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Holz v. Colvin

United States District Court, E.D. Wisconsin

September 19, 2016

MELISSA HOLZ, Plaintiff,
v.
CAROLYN W. COLVIN, Acting Commissioner of Social Security, Defendant.

          DECISION AND ORDER

          WILLIAM C. GRIESBACH, CHIEF JUDGE.

         This is an action for review of the final decision of the Commissioner of Social Security denying plaintiff's application for Social Security Disability Insurance. Plaintiff, Melissa Holz, challenges the Administrative Law Judge's (ALJ's) decision denying her benefits. For the reasons given below, the decision of the Commissioner will be reversed and remanded for further proceedings.

         BACKGROUND

         Holz filed an application for Social Security Disability Insurance on April 7, 2011, alleging disability due to multiple sclerosis (MS) and fibromyalgia. She was 41 years of age at the time. Holz was diagnosed with MS in 2001. R. 432. The record indicates that, in 2010, even though her MS was “stable without any significant recent flare-ups, ” Holz received treatment for memory loss and fatigue attributed to the MS. R. 798. In 2010, Holz was diagnosed with fibromyalgia. R. 310. She also suffered from depression and anxiety for many years. R. 311, 715, 717.

         The Social Security Administration (SSA) denied Holz's application on August 18, 2011. R. 111. After her application and request for reconsideration were denied, Holz requested an administrative hearing. R. 128. ALJ Patrick Morrison held a hearing on November 5, 2013. Both Holz and a vocational expert (VE) testified at the hearing. R. 36-83.

         The ALJ found Holz's severe impairments included relapsing and remitting MS, fibromyalgia, obesity, degenerative disc disease of the lumbar spine, major depression, and anxiety. R. 92. At step three, the ALJ determined that Holz's impairments did not meet or medically equal any listed impairments under 20 C.F.R. § 404, Subpart P, Appendix 1. R. 93. The ALJ found that the degenerative disc disease of the lumbar spine did not meet the requirements of section 1.04 because Holz was able to ambulate effectively. Id. The ALJ also concluded the MS did not meet the requirements of section 11.09 because it did not result in a significant and persistent disorganization of motor functioning in two extremities and did not lead to visual or mental impairment. Id. The ALJ found that Holz had moderate difficulties in social functioning and concentration, persistence, or pace but found that Holz's mental impairments were not so severe as to meet or medically equal the criteria of listings in 12.04 and 12.06. Id. The ALJ determined Holz had the following residual functional capacity (RFC):

the claimant has the residual functional capacity to perform sedentary work as defined in 20 C.F.R. § 404.1567(a) except she is limited to simple, routine, repetitive tasks requiring no more than simple work-related decisions with few changes in the routine work setting and no more than occasional interaction with supervisors, coworkers, and the general public.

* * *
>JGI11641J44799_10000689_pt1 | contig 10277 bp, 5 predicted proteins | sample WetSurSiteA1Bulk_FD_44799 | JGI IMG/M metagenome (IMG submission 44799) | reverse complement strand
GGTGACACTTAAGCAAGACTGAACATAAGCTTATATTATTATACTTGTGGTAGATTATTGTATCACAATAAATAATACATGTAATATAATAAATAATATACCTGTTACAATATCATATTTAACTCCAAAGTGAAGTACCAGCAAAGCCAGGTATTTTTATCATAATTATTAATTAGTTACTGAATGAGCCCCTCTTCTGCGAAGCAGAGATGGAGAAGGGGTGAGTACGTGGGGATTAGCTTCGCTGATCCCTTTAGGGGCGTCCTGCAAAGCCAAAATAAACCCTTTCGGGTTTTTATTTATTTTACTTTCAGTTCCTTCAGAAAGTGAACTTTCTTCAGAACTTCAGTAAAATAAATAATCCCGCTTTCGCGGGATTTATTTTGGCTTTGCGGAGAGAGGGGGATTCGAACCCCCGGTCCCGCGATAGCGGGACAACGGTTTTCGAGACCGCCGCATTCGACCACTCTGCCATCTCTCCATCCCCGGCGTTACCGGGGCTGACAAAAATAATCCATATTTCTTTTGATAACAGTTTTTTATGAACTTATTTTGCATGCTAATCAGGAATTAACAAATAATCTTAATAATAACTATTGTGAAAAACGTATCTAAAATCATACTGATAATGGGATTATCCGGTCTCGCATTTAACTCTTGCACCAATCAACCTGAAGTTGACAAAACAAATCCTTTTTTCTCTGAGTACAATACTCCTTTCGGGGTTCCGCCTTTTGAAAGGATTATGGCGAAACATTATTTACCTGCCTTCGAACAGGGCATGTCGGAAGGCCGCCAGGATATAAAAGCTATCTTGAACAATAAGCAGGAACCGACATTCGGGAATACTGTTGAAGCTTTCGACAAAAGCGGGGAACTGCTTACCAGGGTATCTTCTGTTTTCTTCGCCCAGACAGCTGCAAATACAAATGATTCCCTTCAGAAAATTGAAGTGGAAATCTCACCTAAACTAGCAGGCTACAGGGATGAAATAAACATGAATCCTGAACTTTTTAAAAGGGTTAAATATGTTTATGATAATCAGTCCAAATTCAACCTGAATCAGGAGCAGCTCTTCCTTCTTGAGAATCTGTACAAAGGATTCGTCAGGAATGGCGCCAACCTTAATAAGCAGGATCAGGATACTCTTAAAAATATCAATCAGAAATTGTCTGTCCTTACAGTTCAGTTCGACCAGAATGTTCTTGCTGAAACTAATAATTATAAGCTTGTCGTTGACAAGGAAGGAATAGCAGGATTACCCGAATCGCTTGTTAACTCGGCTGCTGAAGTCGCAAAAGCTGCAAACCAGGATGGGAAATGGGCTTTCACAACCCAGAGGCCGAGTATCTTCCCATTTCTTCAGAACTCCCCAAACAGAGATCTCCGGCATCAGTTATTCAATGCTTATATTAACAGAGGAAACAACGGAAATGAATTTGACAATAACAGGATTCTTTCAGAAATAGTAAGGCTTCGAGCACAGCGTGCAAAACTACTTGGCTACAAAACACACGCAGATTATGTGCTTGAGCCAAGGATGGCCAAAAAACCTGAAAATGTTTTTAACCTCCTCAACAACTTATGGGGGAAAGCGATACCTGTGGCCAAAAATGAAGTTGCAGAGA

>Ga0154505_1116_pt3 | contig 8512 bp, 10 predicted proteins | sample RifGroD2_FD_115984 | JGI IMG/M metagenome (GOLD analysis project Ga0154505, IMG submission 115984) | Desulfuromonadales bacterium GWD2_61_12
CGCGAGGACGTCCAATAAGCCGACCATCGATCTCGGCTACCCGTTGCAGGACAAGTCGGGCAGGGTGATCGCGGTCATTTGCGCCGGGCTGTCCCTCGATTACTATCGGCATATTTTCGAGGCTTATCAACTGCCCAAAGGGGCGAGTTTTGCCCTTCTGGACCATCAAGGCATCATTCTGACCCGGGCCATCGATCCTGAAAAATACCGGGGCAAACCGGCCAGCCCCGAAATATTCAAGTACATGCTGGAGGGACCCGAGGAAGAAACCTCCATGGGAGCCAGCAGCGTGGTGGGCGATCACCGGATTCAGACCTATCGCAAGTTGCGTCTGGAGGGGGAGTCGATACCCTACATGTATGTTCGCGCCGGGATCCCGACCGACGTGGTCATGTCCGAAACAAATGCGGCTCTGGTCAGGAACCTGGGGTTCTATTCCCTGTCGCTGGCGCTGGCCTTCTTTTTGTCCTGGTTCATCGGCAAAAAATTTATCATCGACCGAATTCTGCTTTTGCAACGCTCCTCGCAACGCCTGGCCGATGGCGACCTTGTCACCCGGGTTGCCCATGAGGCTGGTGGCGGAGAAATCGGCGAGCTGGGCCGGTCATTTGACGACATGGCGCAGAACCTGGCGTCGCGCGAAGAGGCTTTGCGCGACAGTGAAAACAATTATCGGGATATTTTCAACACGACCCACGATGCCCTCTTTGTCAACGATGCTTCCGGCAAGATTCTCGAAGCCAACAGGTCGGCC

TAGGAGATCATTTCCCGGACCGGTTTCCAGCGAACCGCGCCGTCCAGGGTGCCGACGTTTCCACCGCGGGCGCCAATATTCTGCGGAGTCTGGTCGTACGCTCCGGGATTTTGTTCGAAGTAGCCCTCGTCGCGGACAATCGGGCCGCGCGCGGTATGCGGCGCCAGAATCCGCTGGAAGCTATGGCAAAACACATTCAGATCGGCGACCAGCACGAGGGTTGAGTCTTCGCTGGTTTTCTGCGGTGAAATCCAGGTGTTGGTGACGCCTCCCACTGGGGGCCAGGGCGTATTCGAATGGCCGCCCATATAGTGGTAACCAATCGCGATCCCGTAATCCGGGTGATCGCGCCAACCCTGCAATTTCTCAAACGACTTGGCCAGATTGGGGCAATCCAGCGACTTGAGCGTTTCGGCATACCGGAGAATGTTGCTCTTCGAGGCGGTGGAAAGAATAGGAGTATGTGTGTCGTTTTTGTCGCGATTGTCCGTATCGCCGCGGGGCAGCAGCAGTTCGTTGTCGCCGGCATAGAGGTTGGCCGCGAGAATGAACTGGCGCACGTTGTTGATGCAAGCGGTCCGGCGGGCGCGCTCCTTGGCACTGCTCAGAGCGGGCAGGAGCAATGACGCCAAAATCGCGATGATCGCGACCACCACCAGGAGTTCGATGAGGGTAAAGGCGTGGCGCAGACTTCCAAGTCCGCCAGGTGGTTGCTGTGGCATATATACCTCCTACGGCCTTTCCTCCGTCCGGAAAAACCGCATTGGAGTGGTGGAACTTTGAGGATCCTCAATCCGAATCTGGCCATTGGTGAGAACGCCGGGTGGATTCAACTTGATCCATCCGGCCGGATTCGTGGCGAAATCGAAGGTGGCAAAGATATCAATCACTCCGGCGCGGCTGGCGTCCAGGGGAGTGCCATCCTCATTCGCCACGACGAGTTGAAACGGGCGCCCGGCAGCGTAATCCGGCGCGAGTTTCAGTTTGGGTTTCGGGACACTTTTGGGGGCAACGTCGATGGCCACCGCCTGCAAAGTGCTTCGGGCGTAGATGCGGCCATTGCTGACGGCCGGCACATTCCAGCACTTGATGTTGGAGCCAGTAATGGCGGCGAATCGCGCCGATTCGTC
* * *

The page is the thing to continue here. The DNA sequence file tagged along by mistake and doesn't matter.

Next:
R. 94. With these limitations, the ALJ found that Holz was unable to perform past relevant work as an inventory analyst, inventory data entry, procurement clerk, and production planner. R. 99.

         However, the ALJ found that given Holz's age, education, work experience, and RFC, there were a significant number of jobs in the national economy she could perform. Id. Based on these findings, the ALJ concluded Holz was not disabled within the meaning of the Social Security Act. R. 100. The ALJ's decision became the final decision of the Commissioner when the Appeals Counsel denied Holz's request for review on May 5, 2015. R. 1. Thereafter, Holz commenced this action for judicial review.

         LEGAL STANDARD

         On judicial review, a court will uphold the Commissioner's decision if the ALJ applied the correct legal standards and supported his decision with substantial evidence. 42 U.S.C. § 405(g). “Substantial evidence is ‘such relevant evidence as a reasonable mind could accept as adequate to support a conclusion.'” Schaaf v. Astrue, 602 F.3d 869, 874 (7th Cir. 2010) (quoting Richardson v. Perales, 402 U.S. 389, 401 (1971)). Although a decision denying benefits need not discuss every piece of evidence, remand is appropriate when an ALJ fails to provide adequate support for the conclusions drawn. Jelinek v. Astrue, 662 F.3d 805, 811 (7th Cir. 2011). The ALJ must provide a “logical bridge” between the evidence and his conclusions. Clifford v. Apfel, 227 F.3d 863, 872 (7th Cir. 2000).

         The ALJ is also expected to follow the Agency's own rulings and regulations in making a determination. Failure to do so, unless the error is harmless, requires reversal. Prochaska v. Barnhart, 454 F.3d 731, 736-37 (7th Cir. 2006). In reviewing the entire record, the court does not substitute its judgment for that of the Commissioner by reconsidering facts, reweighing evidence, resolving conflicts in evidence, or deciding questions of credibility. Estok v. Apfel, 152 F.3d 636, 638 (7th Cir. 1998). Finally, judicial review is limited to the rationales offered by the ALJ. Shauger v. Astrue, 675 F.3d 690, 697 (7th Cir. 2012) (citing SEC v. Chenery Corp., 318 U.S. 80, 93-95 (1943); Campbell v. Astrue, 627 F.3d 299, 307 (7th Cir. 2010)).

         ANALYSIS

         A. ...


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